The Tipping Point: Why Netbooks Are The Future Of How We Use Technology

As I mentioned in a previous post, I just recently purchased a Gateway netbook. It’s a Gateway LT 31, which is pricier than your average netbook, but has a 2 GB’s or RAM, and a slightly larger screen. It runs Microsoft Vista (that’s why it has the extra RAM), but that’s more of a luxury than anything else.

For what I use it for, I love it. I have a MacBook Pro, but that I use primarily for work, and it’s really too heavy and big to use on an airplane, which I find myself on about once a month going somewhere. Netbooks are the perfect size for typing up blog posts, surfing the web, and doing light photo editing when I’m on the move. They’re also great devices in that if I lose it, I’m not losing my life’s work because of the price.

We’re reaching a definate tipping point with devices that many manufacturers and software developers are ignoring: that bigger, faster, better is being replaced by devices that match our needs. Not everyone wants to drive an SUV. If you need one, it’s out there, but the needs of everyday computer usage (browsing the web, reading email, occasional word processing), do not match what most of today’s computing SUV’s can do.

With a projected 50 million units sold over last year and this year, these smaller devices are here to stay.

What does all this mean to User Experience designers in the future?

The days of pushing for websites that are 1600 pixels wide are over. We’re back to desigining for devices that are large and small. Most users don’t know this, but this blog serves a different user experience for mobile devices, and we might have to consider the same for the devices that are going to resemble nothing of the current netbooks today. Most user experience professionals will be designing for screens that are 1024 pixels wide for years to come, and maybe coming up with a second or third primary resolution for more mobile devices like the worst kept secret on the planet, the upcoming Apple Tablet, which will provide a new range of gestural interfaces we haven’t even thought of.

It’s less about features, and more about satisfying the exact user needs. Anyone that has used Adobe Photoshop or Microsoft Word admits that they only use 10 to 20 percent of the features contained in the program. Know what a smart object is? Can you insert a cross reference? Can you index a document? Very few of us use these features, and more often than not, many of these software packages have become bloated over the years from feature creep, with publishers giving us features that satisfy many audiences, but not all audiences. Consquently, smaller, faster, better software products that may even be network based will satisfy our needs with these devices. The limited screen footprint of Google Chrome provides such a wonderful experience using my Gateway, I can’t imagine using another browser.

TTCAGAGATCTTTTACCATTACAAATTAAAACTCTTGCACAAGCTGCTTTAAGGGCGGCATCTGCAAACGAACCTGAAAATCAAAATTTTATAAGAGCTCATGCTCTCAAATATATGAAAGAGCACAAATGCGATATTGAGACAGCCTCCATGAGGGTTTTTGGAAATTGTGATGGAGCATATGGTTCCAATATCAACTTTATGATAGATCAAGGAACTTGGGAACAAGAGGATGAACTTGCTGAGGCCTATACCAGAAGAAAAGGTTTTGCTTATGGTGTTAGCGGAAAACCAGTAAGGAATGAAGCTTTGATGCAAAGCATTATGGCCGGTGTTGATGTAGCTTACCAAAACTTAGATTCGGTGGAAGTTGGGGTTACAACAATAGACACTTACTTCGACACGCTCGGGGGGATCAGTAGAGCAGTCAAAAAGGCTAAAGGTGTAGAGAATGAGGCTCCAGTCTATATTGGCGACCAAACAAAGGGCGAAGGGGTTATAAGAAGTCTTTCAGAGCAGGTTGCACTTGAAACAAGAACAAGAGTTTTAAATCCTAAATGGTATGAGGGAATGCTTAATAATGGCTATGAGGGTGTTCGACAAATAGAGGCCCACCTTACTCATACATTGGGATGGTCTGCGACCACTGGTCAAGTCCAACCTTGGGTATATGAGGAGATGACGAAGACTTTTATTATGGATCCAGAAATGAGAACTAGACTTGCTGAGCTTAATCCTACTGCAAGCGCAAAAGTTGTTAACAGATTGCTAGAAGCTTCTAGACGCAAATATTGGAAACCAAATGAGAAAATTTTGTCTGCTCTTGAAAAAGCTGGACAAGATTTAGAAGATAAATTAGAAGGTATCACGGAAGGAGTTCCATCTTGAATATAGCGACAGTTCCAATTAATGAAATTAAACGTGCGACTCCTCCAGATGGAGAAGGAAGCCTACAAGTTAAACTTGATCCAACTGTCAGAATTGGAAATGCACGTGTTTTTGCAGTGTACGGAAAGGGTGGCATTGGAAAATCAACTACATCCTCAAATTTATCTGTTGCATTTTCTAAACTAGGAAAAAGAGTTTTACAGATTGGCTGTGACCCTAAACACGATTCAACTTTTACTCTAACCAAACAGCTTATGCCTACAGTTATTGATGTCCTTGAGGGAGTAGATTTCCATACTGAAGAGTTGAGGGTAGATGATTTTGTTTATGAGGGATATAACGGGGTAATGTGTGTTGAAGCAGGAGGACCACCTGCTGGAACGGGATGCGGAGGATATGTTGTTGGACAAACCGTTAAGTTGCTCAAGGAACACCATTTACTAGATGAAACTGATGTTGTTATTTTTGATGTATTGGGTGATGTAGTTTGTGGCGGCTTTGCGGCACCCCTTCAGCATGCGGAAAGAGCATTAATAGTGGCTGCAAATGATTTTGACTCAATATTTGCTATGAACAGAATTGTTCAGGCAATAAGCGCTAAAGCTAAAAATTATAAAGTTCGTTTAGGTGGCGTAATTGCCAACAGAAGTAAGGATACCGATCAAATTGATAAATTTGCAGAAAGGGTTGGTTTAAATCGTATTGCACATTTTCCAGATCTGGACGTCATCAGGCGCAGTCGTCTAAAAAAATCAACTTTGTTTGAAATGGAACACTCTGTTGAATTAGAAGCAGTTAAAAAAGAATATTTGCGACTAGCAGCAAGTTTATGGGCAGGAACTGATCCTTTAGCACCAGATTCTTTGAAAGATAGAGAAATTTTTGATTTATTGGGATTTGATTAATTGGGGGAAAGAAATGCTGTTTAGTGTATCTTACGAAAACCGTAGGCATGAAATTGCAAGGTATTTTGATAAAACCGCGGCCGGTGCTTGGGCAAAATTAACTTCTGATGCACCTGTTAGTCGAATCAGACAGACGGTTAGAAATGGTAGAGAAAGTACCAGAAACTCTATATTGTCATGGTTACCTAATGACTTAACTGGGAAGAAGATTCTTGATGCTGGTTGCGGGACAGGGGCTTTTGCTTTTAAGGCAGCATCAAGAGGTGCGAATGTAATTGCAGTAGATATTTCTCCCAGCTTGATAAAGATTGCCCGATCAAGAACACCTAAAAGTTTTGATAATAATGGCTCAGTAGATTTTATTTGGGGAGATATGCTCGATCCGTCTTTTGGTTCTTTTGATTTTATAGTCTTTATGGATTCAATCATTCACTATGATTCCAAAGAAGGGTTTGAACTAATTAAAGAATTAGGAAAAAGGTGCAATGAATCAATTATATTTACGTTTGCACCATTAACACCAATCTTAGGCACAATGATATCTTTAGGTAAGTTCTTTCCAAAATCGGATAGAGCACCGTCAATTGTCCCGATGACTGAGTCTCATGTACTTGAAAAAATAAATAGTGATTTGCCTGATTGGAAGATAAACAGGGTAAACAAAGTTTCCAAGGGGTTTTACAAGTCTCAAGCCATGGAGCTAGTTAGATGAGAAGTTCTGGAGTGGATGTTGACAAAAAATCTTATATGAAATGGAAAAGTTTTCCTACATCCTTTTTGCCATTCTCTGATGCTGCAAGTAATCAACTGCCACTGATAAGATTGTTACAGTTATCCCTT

The days of having to by expensive software are over. Microsoft’s approach of pricing doesn’t work at all for Netbooks, and that goes the same for Adobe and many of the other software developers out there. I’m not going to pay $200 for a software package I barely use on the device, like Microsoft Office. These are secondary devices, so I’ll be using Thunderbird, Picasa, Open Office and other packages that do exactly what I want them to do: simple email management, quick image editing, and some word processing. I don’t expect to use Photoshop on this system anytime soon, and that’s okay.

Network computing is here to stay. The cloud will have something to do with it, but sales figures have proven that the way I use my Netbook is the way many users are using the devices: it’s a secondary device that we use in front of the television, on an airplane, or places where bringing the larger laptop is impactical. Notebooks have already surpassed standard tower computers because notebooks have way more power than most of us need, and netbooks may do that as a device someday. If we have multiple devices, this requires files stored in one place, not all over the place. That means designing applications that support this.